Childhood Obesity Epidemic

Australia is racing to overtake the US as the fattest nation on Earth – and there the situation is extraordinary. Almost 70% of American adults are overweight or obese, costing. Australia's childhood obesity rate has tripled in the last decade.

Obese people face discrimination everywhere. In the US, overweight women complete fewer years at school, are less likely to be married, have lower incomes and higher rates of poverty than their thinner counterparts. One group of severely obese patients who lost weight after gastric surgery said they would rather be covered in acne, deaf, dyslexic, diabetic or suffering from serious heart disease than be obese again.


Obesity spread across the developed world with terrifying speed. Social historians source the problem to the late 1800's when attitudes to food started changing. In the 1800's, gluttony was a sin but obesity meant affluence.

Then full-figured beauty fell from favour. The word "diet" became associated with weight loss, and anorexia nervosa appeared. "Calorie" came to mean food energy and weight-watching boomed, as did weight itself. Eating disorders bit into female populations. By the end of the 20th century, in almost every developed nation, obesity was out of control.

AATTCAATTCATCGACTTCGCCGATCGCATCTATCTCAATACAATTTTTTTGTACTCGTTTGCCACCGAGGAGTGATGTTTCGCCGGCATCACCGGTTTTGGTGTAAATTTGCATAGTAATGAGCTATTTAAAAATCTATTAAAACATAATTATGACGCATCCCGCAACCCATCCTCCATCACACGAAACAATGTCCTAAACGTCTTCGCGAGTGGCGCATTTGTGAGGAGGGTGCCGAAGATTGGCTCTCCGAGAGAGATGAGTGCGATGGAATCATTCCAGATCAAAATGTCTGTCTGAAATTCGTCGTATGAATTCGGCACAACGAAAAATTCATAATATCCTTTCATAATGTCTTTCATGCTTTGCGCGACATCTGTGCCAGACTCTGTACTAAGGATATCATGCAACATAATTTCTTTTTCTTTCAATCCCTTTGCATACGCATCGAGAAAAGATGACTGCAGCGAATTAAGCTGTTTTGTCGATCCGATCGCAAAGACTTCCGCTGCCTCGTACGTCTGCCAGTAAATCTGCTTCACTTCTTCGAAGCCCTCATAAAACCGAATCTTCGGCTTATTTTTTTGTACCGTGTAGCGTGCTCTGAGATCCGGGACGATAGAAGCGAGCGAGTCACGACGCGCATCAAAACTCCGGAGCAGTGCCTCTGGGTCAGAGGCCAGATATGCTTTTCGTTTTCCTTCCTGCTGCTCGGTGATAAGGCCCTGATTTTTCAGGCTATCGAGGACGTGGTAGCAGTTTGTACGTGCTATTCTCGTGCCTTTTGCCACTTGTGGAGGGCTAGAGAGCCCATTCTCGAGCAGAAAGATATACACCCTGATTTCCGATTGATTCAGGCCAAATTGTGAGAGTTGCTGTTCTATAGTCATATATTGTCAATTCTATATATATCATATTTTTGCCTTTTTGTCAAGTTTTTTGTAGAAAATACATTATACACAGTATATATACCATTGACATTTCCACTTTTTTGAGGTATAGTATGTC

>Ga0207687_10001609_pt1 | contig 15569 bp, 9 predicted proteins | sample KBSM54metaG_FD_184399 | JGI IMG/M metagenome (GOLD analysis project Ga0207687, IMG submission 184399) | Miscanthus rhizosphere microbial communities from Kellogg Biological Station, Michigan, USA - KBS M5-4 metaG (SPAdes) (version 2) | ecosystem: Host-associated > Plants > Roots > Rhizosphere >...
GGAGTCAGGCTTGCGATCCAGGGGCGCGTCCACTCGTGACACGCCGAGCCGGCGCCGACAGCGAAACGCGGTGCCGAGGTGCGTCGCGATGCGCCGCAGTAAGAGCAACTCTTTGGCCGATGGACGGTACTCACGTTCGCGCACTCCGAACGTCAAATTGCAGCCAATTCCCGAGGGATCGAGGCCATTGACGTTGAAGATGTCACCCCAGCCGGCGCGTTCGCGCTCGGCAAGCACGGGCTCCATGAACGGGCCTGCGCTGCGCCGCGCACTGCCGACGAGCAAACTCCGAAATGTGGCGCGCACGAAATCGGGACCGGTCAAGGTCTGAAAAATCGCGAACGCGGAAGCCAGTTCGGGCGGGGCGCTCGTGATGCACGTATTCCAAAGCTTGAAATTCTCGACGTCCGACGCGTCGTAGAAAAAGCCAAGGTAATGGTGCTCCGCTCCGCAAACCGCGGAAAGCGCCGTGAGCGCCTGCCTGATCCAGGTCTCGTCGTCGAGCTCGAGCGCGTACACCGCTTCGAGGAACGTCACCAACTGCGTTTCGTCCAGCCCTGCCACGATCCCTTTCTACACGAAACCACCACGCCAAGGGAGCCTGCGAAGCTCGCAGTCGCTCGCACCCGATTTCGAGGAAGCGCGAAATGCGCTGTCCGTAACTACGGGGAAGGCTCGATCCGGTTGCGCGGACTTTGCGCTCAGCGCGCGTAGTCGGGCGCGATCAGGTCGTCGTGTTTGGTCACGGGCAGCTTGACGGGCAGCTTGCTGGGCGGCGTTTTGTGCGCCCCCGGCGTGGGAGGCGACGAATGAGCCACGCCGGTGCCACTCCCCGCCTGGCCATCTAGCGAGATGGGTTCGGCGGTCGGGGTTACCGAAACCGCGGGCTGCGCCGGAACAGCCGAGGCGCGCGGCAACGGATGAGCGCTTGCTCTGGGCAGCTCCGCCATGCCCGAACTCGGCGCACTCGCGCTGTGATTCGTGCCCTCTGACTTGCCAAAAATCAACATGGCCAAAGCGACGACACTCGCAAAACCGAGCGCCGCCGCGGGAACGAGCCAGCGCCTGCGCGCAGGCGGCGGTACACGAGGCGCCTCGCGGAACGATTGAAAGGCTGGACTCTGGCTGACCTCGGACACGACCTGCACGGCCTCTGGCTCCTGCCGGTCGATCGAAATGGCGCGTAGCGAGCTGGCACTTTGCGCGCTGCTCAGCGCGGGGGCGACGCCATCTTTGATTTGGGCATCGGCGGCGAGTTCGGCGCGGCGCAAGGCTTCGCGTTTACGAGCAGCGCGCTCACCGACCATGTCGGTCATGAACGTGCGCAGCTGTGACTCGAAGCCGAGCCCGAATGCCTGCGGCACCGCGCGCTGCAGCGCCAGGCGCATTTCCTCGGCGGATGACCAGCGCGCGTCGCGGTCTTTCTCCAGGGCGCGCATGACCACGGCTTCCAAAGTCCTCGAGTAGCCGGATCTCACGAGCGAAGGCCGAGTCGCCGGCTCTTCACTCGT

In Australia, where kids spend more time watching TV than attending school, one in five children is overweight or obese. Australian infants of 20 months old are being treated for obesity, and some as young as seven have high blood pressure and early stage of diabetes.

But it is America that leads the way in becoming fat fast. It has also pioneered fast food culture - and those products are heavily marketed to children. In the US, the average TV-watching kid sees more than 30,000 commercials every year.

Back in the 1950's working Americans would not eat out as they couldn't afford to. Then McDonalds appeared – cheap, convenient and etiquette-free. The typical American now eats three hamburgers and four orders of French fries every week.

The sad fact is that obesity is difficult to cure. The principles sound simple – eat less, exercise more. But the practice is hard to follow.

The bigger picture is, yes, it's an epidemic; yes, it's all about intense social pressure. But every time you put food in your mouth you are making a choice about who you are and who you want to be. What should be the simplest of things, food, in our society, is one of the hardest..

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